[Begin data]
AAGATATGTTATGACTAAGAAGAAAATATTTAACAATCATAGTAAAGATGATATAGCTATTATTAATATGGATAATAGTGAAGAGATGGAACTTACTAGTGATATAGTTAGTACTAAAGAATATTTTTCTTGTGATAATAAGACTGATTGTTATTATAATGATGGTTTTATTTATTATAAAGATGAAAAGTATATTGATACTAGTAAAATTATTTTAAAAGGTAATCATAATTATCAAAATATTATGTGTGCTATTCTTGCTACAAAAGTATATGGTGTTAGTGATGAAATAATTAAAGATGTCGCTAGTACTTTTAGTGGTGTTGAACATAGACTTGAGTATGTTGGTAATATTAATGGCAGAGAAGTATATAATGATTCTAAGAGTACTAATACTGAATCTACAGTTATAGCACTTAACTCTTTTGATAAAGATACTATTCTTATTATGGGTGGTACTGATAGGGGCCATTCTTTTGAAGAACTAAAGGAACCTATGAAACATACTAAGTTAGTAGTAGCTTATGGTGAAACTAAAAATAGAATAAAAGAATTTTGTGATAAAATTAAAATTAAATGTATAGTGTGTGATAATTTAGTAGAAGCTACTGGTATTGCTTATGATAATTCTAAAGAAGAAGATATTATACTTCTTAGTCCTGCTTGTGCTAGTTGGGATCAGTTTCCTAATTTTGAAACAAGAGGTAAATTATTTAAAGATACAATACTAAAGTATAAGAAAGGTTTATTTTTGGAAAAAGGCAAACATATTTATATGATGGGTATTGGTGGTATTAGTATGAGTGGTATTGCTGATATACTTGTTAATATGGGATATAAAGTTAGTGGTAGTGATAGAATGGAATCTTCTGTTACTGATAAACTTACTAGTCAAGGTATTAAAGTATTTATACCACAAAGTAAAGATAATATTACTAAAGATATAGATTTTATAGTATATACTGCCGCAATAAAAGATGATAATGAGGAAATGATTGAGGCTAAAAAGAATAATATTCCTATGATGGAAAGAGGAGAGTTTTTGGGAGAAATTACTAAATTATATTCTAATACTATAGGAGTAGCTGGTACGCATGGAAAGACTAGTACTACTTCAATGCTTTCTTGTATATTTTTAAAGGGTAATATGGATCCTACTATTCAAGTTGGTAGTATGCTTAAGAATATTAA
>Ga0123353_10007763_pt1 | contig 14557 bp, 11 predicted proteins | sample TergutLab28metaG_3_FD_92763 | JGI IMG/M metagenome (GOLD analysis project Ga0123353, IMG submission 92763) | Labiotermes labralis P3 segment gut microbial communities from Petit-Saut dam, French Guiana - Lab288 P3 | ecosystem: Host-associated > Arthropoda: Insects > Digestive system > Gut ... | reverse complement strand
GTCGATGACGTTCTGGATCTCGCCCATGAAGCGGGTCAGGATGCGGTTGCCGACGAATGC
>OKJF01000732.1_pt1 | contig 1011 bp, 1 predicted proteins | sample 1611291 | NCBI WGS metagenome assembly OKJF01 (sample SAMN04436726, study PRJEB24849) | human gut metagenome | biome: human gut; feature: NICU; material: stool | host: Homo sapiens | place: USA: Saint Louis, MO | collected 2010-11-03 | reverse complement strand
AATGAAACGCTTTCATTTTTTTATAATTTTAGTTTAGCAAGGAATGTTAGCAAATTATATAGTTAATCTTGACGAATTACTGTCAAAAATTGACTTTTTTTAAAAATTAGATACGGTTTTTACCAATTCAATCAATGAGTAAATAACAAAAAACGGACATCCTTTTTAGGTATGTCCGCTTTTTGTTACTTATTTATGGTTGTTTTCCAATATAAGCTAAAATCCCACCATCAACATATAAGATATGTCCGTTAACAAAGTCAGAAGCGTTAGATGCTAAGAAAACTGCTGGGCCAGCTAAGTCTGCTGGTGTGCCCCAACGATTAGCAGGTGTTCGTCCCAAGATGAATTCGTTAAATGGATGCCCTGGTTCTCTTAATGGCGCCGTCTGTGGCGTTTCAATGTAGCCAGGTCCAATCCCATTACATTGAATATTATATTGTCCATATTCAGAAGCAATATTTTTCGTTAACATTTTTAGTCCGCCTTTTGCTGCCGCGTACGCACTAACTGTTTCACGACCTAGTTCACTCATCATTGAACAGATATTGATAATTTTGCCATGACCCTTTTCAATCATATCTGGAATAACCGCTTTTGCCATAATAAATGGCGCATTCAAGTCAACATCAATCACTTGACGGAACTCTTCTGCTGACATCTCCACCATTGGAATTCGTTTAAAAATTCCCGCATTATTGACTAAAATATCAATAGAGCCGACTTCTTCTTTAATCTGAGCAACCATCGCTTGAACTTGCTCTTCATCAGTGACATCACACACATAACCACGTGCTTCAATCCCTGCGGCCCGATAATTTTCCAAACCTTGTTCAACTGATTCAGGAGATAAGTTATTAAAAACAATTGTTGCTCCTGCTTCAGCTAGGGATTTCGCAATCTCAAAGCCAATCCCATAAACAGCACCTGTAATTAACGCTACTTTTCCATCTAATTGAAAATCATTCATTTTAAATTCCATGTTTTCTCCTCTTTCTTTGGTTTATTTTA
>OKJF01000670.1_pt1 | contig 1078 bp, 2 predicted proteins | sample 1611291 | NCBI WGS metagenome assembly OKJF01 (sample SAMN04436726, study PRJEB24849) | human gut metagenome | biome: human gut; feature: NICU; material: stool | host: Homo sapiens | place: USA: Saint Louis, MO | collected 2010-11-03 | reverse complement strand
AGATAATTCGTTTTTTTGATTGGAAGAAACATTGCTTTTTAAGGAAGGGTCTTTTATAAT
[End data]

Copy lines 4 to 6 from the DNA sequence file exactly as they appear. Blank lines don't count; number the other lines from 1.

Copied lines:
>OKJF01000732.1_pt1 | contig 1011 bp, 1 predicted proteins | sample 1611291 | NCBI WGS metagenome assembly OKJF01 (sample SAMN04436726, study PRJEB24849) | human gut metagenome | biome: human gut; feature: NICU; material: stool | host: Homo sapiens | place: USA: Saint Louis, MO | collected 2010-11-03 | reverse complement strand
AATGAAACGCTTTCATTTTTTTATAATTTTAGTTTAGCAAGGAATGTTAGCAAATTATATAGTTAATCTTGACGAATTACTGTCAAAAATTGACTTTTTTTAAAAATTAGATACGGTTTTTACCAATTCAATCAATGAGTAAATAACAAAAAACGGACATCCTTTTTAGGTATGTCCGCTTTTTGTTACTTATTTATGGTTGTTTTCCAATATAAGCTAAAATCCCACCATCAACATATAAGATATGTCCGTTAACAAAGTCAGAAGCGTTAGATGCTAAGAAAACTGCTGGGCCAGCTAAGTCTGCTGGTGTGCCCCAACGATTAGCAGGTGTTCGTCCCAAGATGAATTCGTTAAATGGATGCCCTGGTTCTCTTAATGGCGCCGTCTGTGGCGTTTCAATGTAGCCAGGTCCAATCCCATTACATTGAATATTATATTGTCCATATTCAGAAGCAATATTTTTCGTTAACATTTTTAGTCCGCCTTTTGCTGCCGCGTACGCACTAACTGTTTCACGACCTAGTTCACTCATCATTGAACAGATATTGATAATTTTGCCATGACCCTTTTCAATCATATCTGGAATAACCGCTTTTGCCATAATAAATGGCGCATTCAAGTCAACATCAATCACTTGACGGAACTCTTCTGCTGACATCTCCACCATTGGAATTCGTTTAAAAATTCCCGCATTATTGACTAAAATATCAATAGAGCCGACTTCTTCTTTAATCTGAGCAACCATCGCTTGAACTTGCTCTTCATCAGTGACATCACACACATAACCACGTGCTTCAATCCCTGCGGCCCGATAATTTTCCAAACCTTGTTCAACTGATTCAGGAGATAAGTTATTAAAAACAATTGTTGCTCCTGCTTCAGCTAGGGATTTCGCAATCTCAAAGCCAATCCCATAAACAGCACCTGTAATTAACGCTACTTTTCCATCTAATTGAAAATCATTCATTTTAAATTCCATGTTTTCTCCTCTTTCTTTGGTTTATTTTA
>OKJF01000670.1_pt1 | contig 1078 bp, 2 predicted proteins | sample 1611291 | NCBI WGS metagenome assembly OKJF01 (sample SAMN04436726, study PRJEB24849) | human gut metagenome | biome: human gut; feature: NICU; material: stool | host: Homo sapiens | place: USA: Saint Louis, MO | collected 2010-11-03 | reverse complement strand